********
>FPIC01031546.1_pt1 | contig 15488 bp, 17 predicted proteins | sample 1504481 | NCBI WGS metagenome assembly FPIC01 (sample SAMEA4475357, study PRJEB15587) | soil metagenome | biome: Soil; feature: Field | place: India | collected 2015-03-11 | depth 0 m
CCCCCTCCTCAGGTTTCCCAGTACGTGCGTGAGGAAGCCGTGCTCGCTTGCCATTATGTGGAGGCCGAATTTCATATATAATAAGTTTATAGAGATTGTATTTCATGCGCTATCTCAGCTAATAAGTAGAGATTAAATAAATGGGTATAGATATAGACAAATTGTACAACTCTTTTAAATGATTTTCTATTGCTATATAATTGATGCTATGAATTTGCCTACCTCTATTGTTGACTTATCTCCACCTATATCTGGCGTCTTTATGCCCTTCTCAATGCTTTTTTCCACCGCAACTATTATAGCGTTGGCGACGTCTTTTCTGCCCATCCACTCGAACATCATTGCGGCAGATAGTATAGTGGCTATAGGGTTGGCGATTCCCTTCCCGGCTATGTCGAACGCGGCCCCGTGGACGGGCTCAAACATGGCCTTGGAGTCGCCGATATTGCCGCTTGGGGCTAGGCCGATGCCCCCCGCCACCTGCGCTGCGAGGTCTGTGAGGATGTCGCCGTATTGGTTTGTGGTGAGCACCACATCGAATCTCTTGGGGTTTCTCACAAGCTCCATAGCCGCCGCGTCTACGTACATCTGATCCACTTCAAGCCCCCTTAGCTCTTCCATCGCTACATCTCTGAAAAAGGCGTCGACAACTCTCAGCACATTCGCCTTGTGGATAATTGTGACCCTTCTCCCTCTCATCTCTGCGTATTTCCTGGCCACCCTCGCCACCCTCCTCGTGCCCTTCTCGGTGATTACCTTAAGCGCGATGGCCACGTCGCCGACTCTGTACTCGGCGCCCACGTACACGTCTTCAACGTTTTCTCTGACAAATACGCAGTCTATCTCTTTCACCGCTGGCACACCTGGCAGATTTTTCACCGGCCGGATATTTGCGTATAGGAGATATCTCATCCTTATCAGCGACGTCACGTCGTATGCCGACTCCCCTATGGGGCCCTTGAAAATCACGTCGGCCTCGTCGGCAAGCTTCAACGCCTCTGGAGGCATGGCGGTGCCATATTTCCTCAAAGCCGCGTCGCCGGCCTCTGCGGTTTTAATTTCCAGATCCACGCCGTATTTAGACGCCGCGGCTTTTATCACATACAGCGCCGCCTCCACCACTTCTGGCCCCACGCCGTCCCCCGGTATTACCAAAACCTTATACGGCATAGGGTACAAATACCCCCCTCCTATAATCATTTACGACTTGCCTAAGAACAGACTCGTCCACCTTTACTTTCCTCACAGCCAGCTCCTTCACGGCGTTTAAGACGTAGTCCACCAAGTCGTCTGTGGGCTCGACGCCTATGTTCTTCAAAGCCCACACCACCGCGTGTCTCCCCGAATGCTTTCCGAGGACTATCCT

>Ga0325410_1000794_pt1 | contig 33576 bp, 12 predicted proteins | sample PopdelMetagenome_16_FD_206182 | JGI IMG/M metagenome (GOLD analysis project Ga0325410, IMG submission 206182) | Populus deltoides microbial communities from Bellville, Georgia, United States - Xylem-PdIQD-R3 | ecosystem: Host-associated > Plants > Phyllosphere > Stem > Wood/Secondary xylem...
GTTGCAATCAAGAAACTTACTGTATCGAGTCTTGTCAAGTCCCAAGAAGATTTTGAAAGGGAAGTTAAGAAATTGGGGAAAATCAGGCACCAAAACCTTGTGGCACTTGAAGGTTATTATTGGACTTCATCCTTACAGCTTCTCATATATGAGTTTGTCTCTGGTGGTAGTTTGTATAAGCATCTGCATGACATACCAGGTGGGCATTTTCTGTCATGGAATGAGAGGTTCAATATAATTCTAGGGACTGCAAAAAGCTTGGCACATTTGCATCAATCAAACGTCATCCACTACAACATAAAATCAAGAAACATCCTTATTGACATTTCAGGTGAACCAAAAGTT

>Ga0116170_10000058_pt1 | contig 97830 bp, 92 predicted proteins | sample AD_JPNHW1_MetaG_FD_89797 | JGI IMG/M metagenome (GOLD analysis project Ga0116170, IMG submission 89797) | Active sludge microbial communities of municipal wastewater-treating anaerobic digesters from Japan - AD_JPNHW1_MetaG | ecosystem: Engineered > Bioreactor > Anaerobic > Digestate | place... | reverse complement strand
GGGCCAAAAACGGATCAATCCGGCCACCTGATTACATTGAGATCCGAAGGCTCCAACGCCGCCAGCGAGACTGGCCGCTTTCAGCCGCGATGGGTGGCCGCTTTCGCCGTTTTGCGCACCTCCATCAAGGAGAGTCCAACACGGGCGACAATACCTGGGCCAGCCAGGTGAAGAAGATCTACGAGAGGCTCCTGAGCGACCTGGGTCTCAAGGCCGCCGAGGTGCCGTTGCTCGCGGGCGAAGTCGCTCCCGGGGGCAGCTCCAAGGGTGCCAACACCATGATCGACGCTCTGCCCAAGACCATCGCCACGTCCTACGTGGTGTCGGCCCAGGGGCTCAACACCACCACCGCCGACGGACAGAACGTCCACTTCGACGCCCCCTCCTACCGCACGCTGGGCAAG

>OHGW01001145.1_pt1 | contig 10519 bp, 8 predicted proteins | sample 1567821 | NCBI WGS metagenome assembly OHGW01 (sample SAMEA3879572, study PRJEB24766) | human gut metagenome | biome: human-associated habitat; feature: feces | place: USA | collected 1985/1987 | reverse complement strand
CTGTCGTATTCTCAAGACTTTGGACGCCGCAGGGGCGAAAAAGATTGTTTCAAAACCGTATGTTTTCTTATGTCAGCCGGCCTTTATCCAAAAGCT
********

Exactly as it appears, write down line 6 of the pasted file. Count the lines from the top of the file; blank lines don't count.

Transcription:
GGGCCAAAAACGGATCAATCCGGCCACCTGATTACATTGAGATCCGAAGGCTCCAACGCCGCCAGCGAGACTGGCCGCTTTCAGCCGCGATGGGTGGCCGCTTTCGCCGTTTTGCGCACCTCCATCAAGGAGAGTCCAACACGGGCGACAATACCTGGGCCAGCCAGGTGAAGAAGATCTACGAGAGGCTCCTGAGCGACCTGGGTCTCAAGGCCGCCGAGGTGCCGTTGCTCGCGGGCGAAGTCGCTCCCGGGGGCAGCTCCAAGGGTGCCAACACCATGATCGACGCTCTGCCCAAGACCATCGCCACGTCCTACGTGGTGTCGGCCCAGGGGCTCAACACCACCACCGCCGACGGACAGAACGTCCACTTCGACGCCCCCTCCTACCGCACGCTGGGCAAG